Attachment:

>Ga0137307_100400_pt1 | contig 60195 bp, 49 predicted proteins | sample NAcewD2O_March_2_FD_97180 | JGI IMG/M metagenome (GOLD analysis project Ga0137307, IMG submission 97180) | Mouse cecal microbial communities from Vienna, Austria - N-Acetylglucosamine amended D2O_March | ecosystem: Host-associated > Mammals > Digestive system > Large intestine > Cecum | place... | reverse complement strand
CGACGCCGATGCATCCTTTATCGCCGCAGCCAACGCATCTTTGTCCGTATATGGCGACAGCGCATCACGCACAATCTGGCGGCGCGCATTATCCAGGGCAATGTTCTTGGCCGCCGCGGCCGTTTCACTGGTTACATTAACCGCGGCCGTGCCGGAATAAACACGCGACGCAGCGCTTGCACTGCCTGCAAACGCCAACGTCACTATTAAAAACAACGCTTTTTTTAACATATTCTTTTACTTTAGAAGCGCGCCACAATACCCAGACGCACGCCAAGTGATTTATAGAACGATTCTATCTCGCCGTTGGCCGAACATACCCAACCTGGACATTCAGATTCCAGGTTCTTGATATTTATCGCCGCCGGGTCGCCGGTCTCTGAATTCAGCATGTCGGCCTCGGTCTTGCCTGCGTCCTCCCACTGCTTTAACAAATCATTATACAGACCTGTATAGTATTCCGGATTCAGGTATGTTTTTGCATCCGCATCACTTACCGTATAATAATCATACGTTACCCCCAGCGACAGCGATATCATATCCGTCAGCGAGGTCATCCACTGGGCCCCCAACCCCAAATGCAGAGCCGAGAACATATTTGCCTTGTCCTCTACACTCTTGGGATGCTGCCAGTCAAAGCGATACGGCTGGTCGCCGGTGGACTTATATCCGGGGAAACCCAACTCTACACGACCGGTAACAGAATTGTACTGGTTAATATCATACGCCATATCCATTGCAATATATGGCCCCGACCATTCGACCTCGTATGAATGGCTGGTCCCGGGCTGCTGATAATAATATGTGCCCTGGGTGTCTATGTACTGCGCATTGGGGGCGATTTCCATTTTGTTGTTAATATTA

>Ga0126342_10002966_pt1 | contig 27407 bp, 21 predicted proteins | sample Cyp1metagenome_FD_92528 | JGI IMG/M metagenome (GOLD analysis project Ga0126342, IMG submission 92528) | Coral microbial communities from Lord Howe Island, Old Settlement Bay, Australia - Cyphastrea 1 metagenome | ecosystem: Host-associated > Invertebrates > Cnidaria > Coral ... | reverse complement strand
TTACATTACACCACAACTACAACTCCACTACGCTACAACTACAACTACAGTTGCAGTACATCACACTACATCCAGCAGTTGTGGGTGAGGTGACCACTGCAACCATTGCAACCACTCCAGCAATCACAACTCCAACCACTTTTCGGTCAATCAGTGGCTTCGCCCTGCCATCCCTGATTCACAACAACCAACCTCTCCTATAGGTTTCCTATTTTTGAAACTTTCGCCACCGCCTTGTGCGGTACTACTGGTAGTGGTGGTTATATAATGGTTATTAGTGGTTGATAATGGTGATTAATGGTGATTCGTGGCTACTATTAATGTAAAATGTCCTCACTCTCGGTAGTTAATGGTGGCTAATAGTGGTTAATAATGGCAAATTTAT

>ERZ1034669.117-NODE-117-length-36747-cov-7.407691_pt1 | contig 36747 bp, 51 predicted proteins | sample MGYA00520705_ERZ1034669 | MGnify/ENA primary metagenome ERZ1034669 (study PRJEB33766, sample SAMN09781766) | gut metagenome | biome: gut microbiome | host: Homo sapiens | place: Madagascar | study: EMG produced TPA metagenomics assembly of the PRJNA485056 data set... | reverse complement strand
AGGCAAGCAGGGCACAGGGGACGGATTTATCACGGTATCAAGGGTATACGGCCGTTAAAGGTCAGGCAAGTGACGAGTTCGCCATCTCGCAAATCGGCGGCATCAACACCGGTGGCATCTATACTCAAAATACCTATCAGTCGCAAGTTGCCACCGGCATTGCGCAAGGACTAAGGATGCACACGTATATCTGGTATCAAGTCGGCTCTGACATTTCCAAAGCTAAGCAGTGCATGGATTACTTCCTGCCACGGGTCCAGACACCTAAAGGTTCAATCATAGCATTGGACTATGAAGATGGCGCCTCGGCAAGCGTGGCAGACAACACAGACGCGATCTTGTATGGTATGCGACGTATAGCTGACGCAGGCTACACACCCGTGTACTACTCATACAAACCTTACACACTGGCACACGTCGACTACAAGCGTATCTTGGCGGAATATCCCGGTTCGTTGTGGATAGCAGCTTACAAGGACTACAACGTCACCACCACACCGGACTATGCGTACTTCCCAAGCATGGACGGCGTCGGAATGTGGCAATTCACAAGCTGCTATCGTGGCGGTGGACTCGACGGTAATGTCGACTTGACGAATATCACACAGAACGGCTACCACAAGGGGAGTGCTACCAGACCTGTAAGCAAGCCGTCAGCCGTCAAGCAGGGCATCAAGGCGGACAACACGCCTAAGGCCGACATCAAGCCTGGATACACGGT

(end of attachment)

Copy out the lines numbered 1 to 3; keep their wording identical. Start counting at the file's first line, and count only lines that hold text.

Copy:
>Ga0137307_100400_pt1 | contig 60195 bp, 49 predicted proteins | sample NAcewD2O_March_2_FD_97180 | JGI IMG/M metagenome (GOLD analysis project Ga0137307, IMG submission 97180) | Mouse cecal microbial communities from Vienna, Austria - N-Acetylglucosamine amended D2O_March | ecosystem: Host-associated > Mammals > Digestive system > Large intestine > Cecum | place... | reverse complement strand
CGACGCCGATGCATCCTTTATCGCCGCAGCCAACGCATCTTTGTCCGTATATGGCGACAGCGCATCACGCACAATCTGGCGGCGCGCATTATCCAGGGCAATGTTCTTGGCCGCCGCGGCCGTTTCACTGGTTACATTAACCGCGGCCGTGCCGGAATAAACACGCGACGCAGCGCTTGCACTGCCTGCAAACGCCAACGTCACTATTAAAAACAACGCTTTTTTTAACATATTCTTTTACTTTAGAAGCGCGCCACAATACCCAGACGCACGCCAAGTGATTTATAGAACGATTCTATCTCGCCGTTGGCCGAACATACCCAACCTGGACATTCAGATTCCAGGTTCTTGATATTTATCGCCGCCGGGTCGCCGGTCTCTGAATTCAGCATGTCGGCCTCGGTCTTGCCTGCGTCCTCCCACTGCTTTAACAAATCATTATACAGACCTGTATAGTATTCCGGATTCAGGTATGTTTTTGCATCCGCATCACTTACCGTATAATAATCATACGTTACCCCCAGCGACAGCGATATCATATCCGTCAGCGAGGTCATCCACTGGGCCCCCAACCCCAAATGCAGAGCCGAGAACATATTTGCCTTGTCCTCTACACTCTTGGGATGCTGCCAGTCAAAGCGATACGGCTGGTCGCCGGTGGACTTATATCCGGGGAAACCCAACTCTACACGACCGGTAACAGAATTGTACTGGTTAATATCATACGCCATATCCATTGCAATATATGGCCCCGACCATTCGACCTCGTATGAATGGCTGGTCCCGGGCTGCTGATAATAATATGTGCCCTGGGTGTCTATGTACTGCGCATTGGGGGCGATTTCCATTTTGTTGTTAATATTA

>Ga0126342_10002966_pt1 | contig 27407 bp, 21 predicted proteins | sample Cyp1metagenome_FD_92528 | JGI IMG/M metagenome (GOLD analysis project Ga0126342, IMG submission 92528) | Coral microbial communities from Lord Howe Island, Old Settlement Bay, Australia - Cyphastrea 1 metagenome | ecosystem: Host-associated > Invertebrates > Cnidaria > Coral ... | reverse complement strand